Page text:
The Other Two Immortals of Slide Mountain

 

“Now, boys, you won’t have me with you much longer.  Something will happen to me, and you will have to get another pathfinder. But I hope you will keep up the walks just the same, in memory of me.” —Father Bill Curtis, Fresh Air Club annual dinner, Jan. 17, 1900

 

By THOMAS SHANNON

Writer, ornithologist, and naturalist John Burroughs is the man most associated with Slide Mountain.  The most popular trail over it is called the Burroughs Range Trail.  A plaque in his honor graces a ledge near the summit.  His admirer and friend Henry Ford even led an unsuccessful shadow campaign to rename the peak Burroughs Mountain.  

Yet there are two other men with a trail and monument of their own on this tallest Catskill Mountain.  Hikers approaching from the western trailhead are familiar with the names “Curtis and Ormsbee,” even if their story is only known from a throwaway sentence or two in a trail guide.  

William Buckingham Curtis was native to Vermont, born there Jan. 17, 1837 to Rev. Henry Harvey Curtis and his wife Elizabeth Deming Curtis.  His mother died shortly after giving birth to him.  Harvey Curtis soon remarried but it wasn’t long before his ecclesiastical duties as a Presbyterian minister took him and his family to Cincinnati, OH.  Young Bill Curtis was weak from an early bout with tuberculosis so at the age of ten, he was sent to live with his stepmother’s family in the Green Mountains of Vermont.  There he hiked, ran, and swam, building up his body.  

In the late 1840s, Rev. Harvey Curtis took charge of First Presbyterian Church in Chicago, IL.  He was a passionate abolitionist and, in 1858, became president of Knox College in Galesburg, IL.  As college president, Rev. Curtis offered the campus as a site for one of the Lincoln-Douglas debates.  Two years later, as Lincoln was running for president, Rev. Curtis bestowed upon him an honorary doctorate, the first academic credential of his life.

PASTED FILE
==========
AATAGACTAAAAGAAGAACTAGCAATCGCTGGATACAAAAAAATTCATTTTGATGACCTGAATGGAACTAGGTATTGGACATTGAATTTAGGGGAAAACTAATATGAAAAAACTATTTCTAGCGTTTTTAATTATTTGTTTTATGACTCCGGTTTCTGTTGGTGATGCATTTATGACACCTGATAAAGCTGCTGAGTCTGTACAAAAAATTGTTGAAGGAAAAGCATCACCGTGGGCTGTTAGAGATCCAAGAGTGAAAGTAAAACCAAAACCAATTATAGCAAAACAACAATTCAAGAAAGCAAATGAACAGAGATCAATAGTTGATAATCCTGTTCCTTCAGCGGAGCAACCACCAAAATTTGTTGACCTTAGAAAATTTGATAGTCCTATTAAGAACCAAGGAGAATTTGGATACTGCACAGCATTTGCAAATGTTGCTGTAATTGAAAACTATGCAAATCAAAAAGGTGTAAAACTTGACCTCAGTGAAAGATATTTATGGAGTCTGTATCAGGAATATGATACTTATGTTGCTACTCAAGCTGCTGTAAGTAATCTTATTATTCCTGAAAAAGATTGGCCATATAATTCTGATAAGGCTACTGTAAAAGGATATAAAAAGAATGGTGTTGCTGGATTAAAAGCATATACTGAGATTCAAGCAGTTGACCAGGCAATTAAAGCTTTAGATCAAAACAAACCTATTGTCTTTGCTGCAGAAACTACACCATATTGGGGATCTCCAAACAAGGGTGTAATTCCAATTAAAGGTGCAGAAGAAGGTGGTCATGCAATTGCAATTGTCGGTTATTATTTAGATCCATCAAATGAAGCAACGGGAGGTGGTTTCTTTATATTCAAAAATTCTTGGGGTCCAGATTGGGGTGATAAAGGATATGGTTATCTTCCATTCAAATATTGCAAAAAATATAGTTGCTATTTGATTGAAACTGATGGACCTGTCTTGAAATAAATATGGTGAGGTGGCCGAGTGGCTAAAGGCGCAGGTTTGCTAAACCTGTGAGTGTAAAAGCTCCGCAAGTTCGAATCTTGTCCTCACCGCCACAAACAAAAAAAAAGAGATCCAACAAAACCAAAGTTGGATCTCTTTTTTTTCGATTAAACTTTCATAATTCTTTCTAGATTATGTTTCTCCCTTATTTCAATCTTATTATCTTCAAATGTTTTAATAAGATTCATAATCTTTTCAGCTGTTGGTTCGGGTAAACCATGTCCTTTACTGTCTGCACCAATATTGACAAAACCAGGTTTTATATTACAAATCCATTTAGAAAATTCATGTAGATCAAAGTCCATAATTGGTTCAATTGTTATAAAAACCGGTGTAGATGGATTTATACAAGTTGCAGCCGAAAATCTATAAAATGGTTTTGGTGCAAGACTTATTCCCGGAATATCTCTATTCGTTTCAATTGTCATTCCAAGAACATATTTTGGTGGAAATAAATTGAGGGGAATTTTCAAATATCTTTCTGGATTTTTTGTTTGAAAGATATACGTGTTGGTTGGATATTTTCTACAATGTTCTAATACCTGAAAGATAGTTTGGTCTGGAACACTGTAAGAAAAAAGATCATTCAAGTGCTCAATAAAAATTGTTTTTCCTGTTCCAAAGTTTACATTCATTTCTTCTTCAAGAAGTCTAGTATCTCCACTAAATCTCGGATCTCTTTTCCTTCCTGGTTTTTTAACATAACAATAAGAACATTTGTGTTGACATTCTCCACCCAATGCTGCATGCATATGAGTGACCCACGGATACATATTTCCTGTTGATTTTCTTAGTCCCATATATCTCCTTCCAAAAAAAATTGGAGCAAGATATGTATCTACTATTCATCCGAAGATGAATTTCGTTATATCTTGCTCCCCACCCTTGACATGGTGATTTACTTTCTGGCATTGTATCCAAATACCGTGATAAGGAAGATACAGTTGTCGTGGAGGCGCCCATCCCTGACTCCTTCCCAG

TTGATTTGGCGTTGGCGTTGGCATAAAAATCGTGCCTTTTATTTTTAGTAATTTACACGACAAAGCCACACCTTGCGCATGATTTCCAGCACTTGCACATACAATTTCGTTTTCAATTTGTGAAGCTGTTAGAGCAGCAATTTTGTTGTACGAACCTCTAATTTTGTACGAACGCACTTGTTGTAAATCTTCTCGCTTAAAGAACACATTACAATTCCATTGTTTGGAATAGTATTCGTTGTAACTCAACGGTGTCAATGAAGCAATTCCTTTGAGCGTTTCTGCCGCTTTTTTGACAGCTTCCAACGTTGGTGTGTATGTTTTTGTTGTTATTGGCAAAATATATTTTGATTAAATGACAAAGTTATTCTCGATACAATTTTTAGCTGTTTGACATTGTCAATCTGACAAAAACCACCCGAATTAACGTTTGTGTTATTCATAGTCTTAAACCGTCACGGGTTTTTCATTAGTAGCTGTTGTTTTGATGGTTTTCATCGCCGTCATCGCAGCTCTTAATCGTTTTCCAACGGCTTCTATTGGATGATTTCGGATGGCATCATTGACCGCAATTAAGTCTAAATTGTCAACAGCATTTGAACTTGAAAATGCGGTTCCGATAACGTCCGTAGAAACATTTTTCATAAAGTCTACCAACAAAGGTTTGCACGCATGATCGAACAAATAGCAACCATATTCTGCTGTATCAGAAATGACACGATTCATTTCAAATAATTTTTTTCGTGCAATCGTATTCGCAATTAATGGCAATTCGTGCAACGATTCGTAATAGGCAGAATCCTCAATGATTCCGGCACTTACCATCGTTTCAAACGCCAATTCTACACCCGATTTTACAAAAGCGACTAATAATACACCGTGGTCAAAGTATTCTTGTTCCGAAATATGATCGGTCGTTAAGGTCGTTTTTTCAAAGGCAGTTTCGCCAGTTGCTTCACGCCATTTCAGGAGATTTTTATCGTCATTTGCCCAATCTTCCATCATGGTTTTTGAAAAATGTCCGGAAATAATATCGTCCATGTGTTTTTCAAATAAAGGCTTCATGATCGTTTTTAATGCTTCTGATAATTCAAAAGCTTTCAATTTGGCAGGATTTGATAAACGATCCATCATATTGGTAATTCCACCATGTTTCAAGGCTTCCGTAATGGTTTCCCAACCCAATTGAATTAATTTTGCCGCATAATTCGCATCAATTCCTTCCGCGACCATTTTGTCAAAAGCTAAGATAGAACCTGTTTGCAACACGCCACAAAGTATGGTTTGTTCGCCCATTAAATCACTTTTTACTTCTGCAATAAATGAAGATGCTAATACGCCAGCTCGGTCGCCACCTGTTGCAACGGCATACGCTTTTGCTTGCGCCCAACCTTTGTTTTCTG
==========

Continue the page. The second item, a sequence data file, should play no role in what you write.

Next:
Bill Curtis, as a young man, aspired to get into West Point but could not secure an appointment.  Unfazed, he acquired the curriculum and taught it to himself.  As the son of such a fervent believer in the Union, abolitionist, and Republican causes, Bill Curtis volunteered for service immediately once hostilities commenced.  He entered the Union army as a private in the 19th Illinois Volunteer Regiment, soon thereafter rising to Second Lieutenant, the commission he would have been given upon graduation from West Point.  In the 19th Illinois, he was a staff officer serving under John Basil Turchin.  Turchin, an ethnic Ukrainian, served more than ten years in the Russian Imperial Army before emigrating to the antebellum United States.  He was the original devil figure of the Lost Cause for the so-called “Sack of Athens,” Alabama.  Bill Curtis served at his side until 1863.  

After the war, Bill Curtis moved to New York City and indulged his love for nearly all athletic endeavors.  He joined the Atlantic Boat Club of Hoboken, NJ, frequently sculling and rowing on the Hudson and Harlem Rivers.  On one occasion, the crew boat he was in accidentally collided with a two man scull in the Hudson off Jersey City.  The two men on the receiving end fell into the water and began swimming for shore.  Concerned that those two unlucky rowers would lose their scull, Curtis and his friend Harry Buermeyer plunged into the water, grabbing the victims’ boat and pulling it along as they likewise swam to shore.  

Bill Curtis’ exploits as an amateur athlete were legendary.  For nearly twenty years he took on all challengers in the 100-yard dash and never lost.  At five feet, nine inches tall and one hundred sixty five pounds, he set records as a weightlifter that stood for decades.  He tried his hand at nearly all sports and particularly loved speed skating.